Tax Reforms, Not Payroll Tax Cuts Says IFA
A bill put forth by President Obama aimed to create jobs via payroll tax cuts and a $447 billion package for infrastructure projects is facing opposition in Congress and small businesses. Newsmax.com reports that the International Franchise Association, in a letter to the Senate, says it prefers permanent tax reforms in lieu of this temporary payroll tax breaks. Tax reforms will allow small businesses to create jobs now.
The U.S. economy stands a 40 percent chance of falling into a new recession within a year if Congress doesn’t pass a White House-sponsored jobs bill, says Mark Zandi, chief economist at Moody’s Analytics.
The bill, put forth by President Barack Obama, is a $447 billion package designed to create jobs via payroll tax cuts and investments in projects like infrastructure.
“All of the proposals are temporary. All of the temporary proposals are being paid for. So it’s not adding to the deficit, or the debt, or to the size of government,” Zandi tells Slate, an online publication. ”But if you go into recession, then yeah, the deficit will be a lot larger, and government measured by spending will be bigger.”
If anything merits attention in the bill, it’s the call for payroll tax cuts.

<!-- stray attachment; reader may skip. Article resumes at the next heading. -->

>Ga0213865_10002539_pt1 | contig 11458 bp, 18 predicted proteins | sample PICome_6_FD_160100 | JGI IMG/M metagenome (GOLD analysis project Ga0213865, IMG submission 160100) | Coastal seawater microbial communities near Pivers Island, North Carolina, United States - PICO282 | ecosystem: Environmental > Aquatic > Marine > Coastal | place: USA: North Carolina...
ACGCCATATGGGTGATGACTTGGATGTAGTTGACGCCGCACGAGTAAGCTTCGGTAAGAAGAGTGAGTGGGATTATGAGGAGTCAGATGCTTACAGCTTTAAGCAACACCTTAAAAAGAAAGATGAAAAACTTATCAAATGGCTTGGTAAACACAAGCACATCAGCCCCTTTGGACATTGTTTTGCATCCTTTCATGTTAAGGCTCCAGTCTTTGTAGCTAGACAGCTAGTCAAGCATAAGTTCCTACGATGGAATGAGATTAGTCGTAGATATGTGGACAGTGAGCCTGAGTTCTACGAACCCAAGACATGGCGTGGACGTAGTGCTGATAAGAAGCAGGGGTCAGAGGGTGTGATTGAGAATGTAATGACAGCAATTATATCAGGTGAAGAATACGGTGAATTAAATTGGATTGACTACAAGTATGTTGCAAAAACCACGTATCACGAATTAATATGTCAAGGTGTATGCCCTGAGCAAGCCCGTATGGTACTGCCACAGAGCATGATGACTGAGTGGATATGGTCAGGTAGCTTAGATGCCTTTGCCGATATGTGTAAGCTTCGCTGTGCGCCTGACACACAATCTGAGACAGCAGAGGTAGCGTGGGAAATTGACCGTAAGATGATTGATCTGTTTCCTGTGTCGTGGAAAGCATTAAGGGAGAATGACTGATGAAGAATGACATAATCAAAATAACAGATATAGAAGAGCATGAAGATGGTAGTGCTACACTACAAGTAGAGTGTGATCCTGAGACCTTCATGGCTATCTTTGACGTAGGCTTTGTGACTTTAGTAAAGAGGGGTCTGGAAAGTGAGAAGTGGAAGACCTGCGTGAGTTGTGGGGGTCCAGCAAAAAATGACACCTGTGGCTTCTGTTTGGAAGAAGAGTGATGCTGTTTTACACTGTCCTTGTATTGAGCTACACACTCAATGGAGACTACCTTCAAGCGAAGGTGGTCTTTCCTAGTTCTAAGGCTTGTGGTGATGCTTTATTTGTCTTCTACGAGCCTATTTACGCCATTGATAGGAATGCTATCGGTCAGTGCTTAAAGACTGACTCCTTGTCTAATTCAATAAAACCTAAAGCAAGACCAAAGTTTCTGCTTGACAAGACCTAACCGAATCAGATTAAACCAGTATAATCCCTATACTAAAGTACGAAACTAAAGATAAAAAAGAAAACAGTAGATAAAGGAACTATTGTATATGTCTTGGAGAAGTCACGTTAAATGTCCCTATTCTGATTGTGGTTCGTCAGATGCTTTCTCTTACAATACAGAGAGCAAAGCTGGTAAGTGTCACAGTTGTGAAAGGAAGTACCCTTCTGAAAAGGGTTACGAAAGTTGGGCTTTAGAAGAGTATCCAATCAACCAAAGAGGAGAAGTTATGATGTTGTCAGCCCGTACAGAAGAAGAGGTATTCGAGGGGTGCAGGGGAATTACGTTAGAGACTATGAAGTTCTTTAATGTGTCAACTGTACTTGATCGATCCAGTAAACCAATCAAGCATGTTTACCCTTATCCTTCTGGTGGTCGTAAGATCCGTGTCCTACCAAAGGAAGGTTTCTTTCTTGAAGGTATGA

“The extension and expansion of the payroll tax holidays for workers would be number one on my list and key to avoiding recession,” Zandi says.
The bill has faced opposition in Congress, although Zandi says he’s counting on growing Republican support for items outlined in the bill.
“I’m counting on it. If I thought they wouldn’t, then I would say that I think we’re rolling into a recession. I expect them to do it,” Zandi says.
Someleaders, however, says President Obama’s Jobs Act doesn’t go far enough.
The International Franchise Association (IFA), a lobby group for Dunkin Donuts, McDonald’s and Starbucks, describes the bill as “a piecemeal, one-off approach to tax reform.”
In a letter to the Senate, the IFA says broader tax reform as opposed to temporary breaks in payroll taxes will lead to more lasting cuts to unemployment rates, which remain high at 9.1 percent.
IFA Chief Executive Steven Caldeira says instead of a payroll tax cut, “tax reform that provides certainty for America’s 825,000 franchise small businesses is the best way for Congress to help small businesses create jobs now,” according to Fox Business.
“It is clear that short-term, temporary band-aid approaches to tax reform do not help stimulate job growth by small businesses, which are responsible for creating 64 percent of new jobs,” Caldeira says in the letter, Fox Business adds.
“Franchiseowners do not base decisions about hiring new employees for the long-term with a short-term extension of tax cuts for one or two years. What will allow franchise businesses to hire, grow and expand are permanent changes to the tax code for both individuals and corporations, especially with many of our country’s small businesses filing taxes as individuals.”
Photo by Mike Huggler